After weeks of practice, it was finally Gracie Benton’s time to shine.
Benton was the only speller left standing after 10 rounds and three hours at the 27th annual The Sun News Regional Spelling Bee on Tuesday night. She went head to head with Justin Indla, of Ocean Bay Elementary, for a round, winning on the word “pasquinade” – a lampoon or satire usually having political significance.
She said she didn’t even know what the word meant, but successfully sounded it out to the applause of several hundred.
“I was so excited,” Benton, sixth-grader at Conway Middle School, said. “I was so shocked I got that word right.”
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Benton tied for second runner-up last year with three others, but was defeated by four-time champion Isabella Neubauer. This year, in a bright green dress and long brown curls, she took home the trophy.
“Seeing her win, it was just so awesome,” Amanda Benton, Gracie’s mother, said. “She’s so humble and she worked so hard for this.”
Benton was one of 54 elementary, intermediate and middle school students across Horry and Georgetown counties who participated in this year’s regional bee. She advances to represent the area in the national spelling bee.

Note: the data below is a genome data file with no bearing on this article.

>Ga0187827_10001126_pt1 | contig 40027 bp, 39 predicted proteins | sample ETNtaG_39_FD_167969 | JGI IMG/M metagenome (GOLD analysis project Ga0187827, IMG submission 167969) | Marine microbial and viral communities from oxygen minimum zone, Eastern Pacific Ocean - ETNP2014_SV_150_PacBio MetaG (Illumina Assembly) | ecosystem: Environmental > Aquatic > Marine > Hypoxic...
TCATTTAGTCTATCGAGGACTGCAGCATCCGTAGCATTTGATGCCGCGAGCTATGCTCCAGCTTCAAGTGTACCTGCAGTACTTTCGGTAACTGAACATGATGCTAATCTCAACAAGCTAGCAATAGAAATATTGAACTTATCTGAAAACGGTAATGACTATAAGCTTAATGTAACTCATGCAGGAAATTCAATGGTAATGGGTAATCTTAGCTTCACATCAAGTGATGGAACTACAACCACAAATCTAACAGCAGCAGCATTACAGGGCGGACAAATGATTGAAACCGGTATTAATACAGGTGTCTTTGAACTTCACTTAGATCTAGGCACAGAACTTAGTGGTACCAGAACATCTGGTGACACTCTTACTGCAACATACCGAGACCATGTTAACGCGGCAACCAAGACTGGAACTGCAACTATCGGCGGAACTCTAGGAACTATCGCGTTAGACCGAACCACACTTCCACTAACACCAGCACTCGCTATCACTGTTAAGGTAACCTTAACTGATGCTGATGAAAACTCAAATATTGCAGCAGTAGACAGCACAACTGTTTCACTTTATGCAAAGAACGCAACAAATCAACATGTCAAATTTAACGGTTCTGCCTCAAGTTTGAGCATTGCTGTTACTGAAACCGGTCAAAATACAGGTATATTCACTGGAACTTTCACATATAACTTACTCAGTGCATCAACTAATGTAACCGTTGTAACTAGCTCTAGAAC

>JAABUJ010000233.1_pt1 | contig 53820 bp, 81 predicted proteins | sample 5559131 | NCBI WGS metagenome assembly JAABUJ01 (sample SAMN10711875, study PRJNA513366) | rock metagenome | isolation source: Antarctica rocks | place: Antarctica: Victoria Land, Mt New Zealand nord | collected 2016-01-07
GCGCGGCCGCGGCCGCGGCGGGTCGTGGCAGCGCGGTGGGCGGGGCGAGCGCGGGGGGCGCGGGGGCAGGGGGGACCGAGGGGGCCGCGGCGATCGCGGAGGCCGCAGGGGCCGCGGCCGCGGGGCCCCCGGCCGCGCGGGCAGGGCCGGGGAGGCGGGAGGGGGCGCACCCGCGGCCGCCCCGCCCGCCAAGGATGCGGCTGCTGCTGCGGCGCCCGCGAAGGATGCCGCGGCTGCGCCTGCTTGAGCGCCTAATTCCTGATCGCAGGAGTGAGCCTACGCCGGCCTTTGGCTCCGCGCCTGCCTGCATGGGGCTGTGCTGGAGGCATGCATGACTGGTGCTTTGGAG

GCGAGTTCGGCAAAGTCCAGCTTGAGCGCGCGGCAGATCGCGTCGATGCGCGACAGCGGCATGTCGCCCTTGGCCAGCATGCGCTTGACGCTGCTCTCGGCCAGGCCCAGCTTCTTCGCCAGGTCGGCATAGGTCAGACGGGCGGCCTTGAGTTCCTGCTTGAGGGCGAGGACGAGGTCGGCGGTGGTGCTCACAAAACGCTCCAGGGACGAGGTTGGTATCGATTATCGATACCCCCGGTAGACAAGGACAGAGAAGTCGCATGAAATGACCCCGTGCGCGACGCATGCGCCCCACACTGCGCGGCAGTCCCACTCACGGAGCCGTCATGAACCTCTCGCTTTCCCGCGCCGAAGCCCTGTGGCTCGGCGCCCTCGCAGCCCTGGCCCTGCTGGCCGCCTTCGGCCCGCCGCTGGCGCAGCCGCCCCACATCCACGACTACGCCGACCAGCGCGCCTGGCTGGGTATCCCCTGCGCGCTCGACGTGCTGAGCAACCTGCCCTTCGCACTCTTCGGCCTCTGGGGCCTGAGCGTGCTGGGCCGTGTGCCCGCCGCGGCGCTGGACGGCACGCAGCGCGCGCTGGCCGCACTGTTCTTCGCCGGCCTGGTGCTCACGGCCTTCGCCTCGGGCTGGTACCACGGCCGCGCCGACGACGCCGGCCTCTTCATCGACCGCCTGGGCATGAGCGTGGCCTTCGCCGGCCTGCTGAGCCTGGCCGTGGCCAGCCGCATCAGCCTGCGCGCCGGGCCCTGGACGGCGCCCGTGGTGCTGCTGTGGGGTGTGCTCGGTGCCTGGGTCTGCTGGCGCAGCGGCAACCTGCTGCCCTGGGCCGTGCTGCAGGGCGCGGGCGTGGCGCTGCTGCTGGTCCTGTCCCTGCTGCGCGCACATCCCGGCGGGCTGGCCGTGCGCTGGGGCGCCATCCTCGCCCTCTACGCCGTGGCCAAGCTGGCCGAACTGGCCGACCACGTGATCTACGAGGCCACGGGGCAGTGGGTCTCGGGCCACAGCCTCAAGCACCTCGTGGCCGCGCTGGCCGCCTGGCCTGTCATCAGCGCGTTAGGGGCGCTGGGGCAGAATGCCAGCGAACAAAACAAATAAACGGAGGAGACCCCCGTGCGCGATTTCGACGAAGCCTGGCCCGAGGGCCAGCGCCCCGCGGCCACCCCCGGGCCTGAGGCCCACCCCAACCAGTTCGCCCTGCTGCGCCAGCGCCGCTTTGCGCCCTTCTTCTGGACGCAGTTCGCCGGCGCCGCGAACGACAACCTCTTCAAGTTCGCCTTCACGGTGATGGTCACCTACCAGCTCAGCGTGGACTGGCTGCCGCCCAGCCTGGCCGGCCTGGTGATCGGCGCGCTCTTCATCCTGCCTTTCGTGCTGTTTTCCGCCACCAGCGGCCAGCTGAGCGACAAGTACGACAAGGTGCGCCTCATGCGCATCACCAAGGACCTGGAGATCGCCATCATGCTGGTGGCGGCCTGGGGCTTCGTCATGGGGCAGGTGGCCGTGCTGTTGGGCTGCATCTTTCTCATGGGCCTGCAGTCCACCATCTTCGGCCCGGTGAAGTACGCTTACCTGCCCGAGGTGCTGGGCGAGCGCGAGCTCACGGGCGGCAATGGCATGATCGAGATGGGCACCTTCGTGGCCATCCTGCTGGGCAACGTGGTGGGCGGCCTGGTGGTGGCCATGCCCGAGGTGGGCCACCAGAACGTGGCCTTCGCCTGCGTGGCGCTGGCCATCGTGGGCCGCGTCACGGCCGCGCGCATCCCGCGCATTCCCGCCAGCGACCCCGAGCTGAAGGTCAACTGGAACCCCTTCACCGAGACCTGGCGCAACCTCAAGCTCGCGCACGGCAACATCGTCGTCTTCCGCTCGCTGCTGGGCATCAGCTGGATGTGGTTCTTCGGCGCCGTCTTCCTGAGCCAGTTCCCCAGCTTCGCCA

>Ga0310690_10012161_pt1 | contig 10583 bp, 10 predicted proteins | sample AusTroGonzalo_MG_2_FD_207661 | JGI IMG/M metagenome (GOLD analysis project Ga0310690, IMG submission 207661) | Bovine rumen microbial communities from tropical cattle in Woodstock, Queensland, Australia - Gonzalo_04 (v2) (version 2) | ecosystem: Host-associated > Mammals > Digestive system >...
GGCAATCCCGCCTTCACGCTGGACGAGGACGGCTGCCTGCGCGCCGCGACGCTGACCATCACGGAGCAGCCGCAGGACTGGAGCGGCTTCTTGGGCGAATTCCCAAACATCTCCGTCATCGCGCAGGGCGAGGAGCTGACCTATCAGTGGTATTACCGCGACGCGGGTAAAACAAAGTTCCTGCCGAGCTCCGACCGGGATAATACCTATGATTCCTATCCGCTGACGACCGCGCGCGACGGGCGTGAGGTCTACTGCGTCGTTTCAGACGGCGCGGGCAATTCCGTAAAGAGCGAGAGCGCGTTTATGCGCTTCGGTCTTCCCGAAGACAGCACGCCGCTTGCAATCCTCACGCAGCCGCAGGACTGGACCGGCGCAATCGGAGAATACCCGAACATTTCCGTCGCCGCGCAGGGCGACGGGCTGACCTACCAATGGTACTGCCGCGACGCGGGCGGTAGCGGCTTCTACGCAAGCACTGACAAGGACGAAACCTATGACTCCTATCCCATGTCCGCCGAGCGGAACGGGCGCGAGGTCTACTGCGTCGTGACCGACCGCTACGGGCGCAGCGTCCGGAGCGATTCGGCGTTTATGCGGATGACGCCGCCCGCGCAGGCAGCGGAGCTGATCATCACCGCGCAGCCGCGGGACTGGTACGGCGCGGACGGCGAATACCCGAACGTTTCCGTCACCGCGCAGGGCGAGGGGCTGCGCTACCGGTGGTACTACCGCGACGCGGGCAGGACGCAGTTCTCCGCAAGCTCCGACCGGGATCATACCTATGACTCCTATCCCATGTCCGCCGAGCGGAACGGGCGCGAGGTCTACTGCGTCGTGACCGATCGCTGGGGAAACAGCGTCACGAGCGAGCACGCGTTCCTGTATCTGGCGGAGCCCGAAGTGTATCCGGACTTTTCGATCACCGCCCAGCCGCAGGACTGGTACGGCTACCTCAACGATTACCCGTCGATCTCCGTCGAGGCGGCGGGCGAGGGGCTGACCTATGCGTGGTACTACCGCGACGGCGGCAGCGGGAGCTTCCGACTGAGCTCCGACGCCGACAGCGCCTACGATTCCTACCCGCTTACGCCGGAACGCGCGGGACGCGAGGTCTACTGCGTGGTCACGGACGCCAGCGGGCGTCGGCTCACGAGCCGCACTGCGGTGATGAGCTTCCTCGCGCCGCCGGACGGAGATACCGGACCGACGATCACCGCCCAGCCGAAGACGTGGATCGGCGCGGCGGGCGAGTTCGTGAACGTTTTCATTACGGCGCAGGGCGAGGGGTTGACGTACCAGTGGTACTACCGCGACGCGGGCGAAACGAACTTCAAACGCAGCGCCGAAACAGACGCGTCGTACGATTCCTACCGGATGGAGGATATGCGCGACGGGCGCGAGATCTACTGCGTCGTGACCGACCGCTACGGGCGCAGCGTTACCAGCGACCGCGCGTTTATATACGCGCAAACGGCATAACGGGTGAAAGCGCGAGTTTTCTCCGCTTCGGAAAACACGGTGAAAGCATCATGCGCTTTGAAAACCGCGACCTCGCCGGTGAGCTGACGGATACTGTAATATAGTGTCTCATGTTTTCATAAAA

The national bee will be held May 24-29 in the Washington, D.C., area. All food and lodging expenses will be paid for Benton and a chaperone by The Sun News and The Sun News Educational Foundation.
In addition to the Washington trip, Benton also receives a Webster’s Third New International Dictionary, the Samuel Louis Sugarman Award, a one-year subscription to Encyclopaedia Britannica Online Premium.
“I really thought it was possible [for her to win], but I was worried when I saw the list of names,” Amanda Benton said. “There were a few other contestants that were in the last few rounds with her last year.”
Chetna Patel, last year’s runner up, misspelled a German word with just a few contestants left.
Indla won a Merriam-Webster’s Collegiate Dictionary. All contestants, including Indla and Benton, received a trophy recognizing them as champions of their local school’s spelling bee, compliments of The Sun News and The Sun News Educational Foundation, and numerous prizes and passes to local attractions.
Brett Mahaffey, instructional coach at St. James High School, served his first year as head judge.
Several past officials returned to the bee this year, including Tom Jones – with the Grand Strand Optimist Club – who celebrated his 18th year as the second judge. Wanda Chandler-Flowers, assistant to the pronouncer, was in her 15th year; Claire Adare, judge three, and Corinne Merril, rounds keeper, were in their sixth year at the bee. Diana Zipko, rounds recorder, marked her ninth year and Cari Borisuk, alternate judge, was in her first year at the bee.